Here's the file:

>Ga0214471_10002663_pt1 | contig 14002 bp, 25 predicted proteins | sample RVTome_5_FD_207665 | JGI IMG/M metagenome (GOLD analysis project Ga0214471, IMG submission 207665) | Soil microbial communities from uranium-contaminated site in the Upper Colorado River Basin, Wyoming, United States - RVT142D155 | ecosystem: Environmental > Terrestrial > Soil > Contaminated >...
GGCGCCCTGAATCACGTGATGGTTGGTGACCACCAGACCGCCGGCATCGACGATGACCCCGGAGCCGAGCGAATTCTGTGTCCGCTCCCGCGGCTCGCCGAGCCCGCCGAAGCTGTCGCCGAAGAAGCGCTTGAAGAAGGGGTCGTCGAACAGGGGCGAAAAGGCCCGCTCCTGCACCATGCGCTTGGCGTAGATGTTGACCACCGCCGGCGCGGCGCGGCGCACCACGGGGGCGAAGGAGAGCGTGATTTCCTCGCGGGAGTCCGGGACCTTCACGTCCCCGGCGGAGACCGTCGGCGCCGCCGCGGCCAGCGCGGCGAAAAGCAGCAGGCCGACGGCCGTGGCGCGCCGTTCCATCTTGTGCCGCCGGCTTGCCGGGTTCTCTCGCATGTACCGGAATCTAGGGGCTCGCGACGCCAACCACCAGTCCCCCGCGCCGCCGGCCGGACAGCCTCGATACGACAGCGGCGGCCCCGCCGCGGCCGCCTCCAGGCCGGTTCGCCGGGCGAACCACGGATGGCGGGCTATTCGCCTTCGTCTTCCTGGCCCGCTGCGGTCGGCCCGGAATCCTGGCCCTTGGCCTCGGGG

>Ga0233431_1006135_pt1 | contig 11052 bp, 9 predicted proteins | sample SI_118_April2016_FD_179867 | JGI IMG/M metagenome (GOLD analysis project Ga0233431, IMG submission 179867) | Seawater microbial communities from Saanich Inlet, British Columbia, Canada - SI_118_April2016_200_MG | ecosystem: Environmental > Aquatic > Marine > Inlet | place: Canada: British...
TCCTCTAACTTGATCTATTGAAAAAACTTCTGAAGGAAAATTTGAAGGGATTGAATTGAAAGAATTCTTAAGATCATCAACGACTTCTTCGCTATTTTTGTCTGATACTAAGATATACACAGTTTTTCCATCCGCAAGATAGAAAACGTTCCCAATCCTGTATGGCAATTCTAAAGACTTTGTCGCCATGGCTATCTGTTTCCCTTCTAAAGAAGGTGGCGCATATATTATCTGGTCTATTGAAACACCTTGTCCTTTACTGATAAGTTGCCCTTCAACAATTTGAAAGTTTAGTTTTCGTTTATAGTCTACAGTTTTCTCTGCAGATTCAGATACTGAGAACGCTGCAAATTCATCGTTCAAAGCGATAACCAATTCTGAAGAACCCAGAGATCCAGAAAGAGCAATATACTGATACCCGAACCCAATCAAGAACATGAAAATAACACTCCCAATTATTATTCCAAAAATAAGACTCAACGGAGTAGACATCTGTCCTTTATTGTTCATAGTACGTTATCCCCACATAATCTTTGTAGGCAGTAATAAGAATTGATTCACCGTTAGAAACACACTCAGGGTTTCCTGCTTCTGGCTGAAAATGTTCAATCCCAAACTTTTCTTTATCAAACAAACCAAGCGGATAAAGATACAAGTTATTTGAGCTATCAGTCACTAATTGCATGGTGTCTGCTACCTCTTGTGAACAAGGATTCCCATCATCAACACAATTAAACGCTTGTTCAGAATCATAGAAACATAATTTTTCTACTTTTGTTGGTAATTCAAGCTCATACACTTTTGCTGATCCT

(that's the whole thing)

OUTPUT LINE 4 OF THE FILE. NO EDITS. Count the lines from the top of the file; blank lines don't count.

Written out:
TCCTCTAACTTGATCTATTGAAAAAACTTCTGAAGGAAAATTTGAAGGGATTGAATTGAAAGAATTCTTAAGATCATCAACGACTTCTTCGCTATTTTTGTCTGATACTAAGATATACACAGTTTTTCCATCCGCAAGATAGAAAACGTTCCCAATCCTGTATGGCAATTCTAAAGACTTTGTCGCCATGGCTATCTGTTTCCCTTCTAAAGAAGGTGGCGCATATATTATCTGGTCTATTGAAACACCTTGTCCTTTACTGATAAGTTGCCCTTCAACAATTTGAAAGTTTAGTTTTCGTTTATAGTCTACAGTTTTCTCTGCAGATTCAGATACTGAGAACGCTGCAAATTCATCGTTCAAAGCGATAACCAATTCTGAAGAACCCAGAGATCCAGAAAGAGCAATATACTGATACCCGAACCCAATCAAGAACATGAAAATAACACTCCCAATTATTATTCCAAAAATAAGACTCAACGGAGTAGACATCTGTCCTTTATTGTTCATAGTACGTTATCCCCACATAATCTTTGTAGGCAGTAATAAGAATTGATTCACCGTTAGAAACACACTCAGGGTTTCCTGCTTCTGGCTGAAAATGTTCAATCCCAAACTTTTCTTTATCAAACAAACCAAGCGGATAAAGATACAAGTTATTTGAGCTATCAGTCACTAATTGCATGGTGTCTGCTACCTCTTGTGAACAAGGATTCCCATCATCAACACAATTAAACGCTTGTTCAGAATCATAGAAACATAATTTTTCTACTTTTGTTGGTAATTCAAGCTCATACACTTTTGCTGATCCT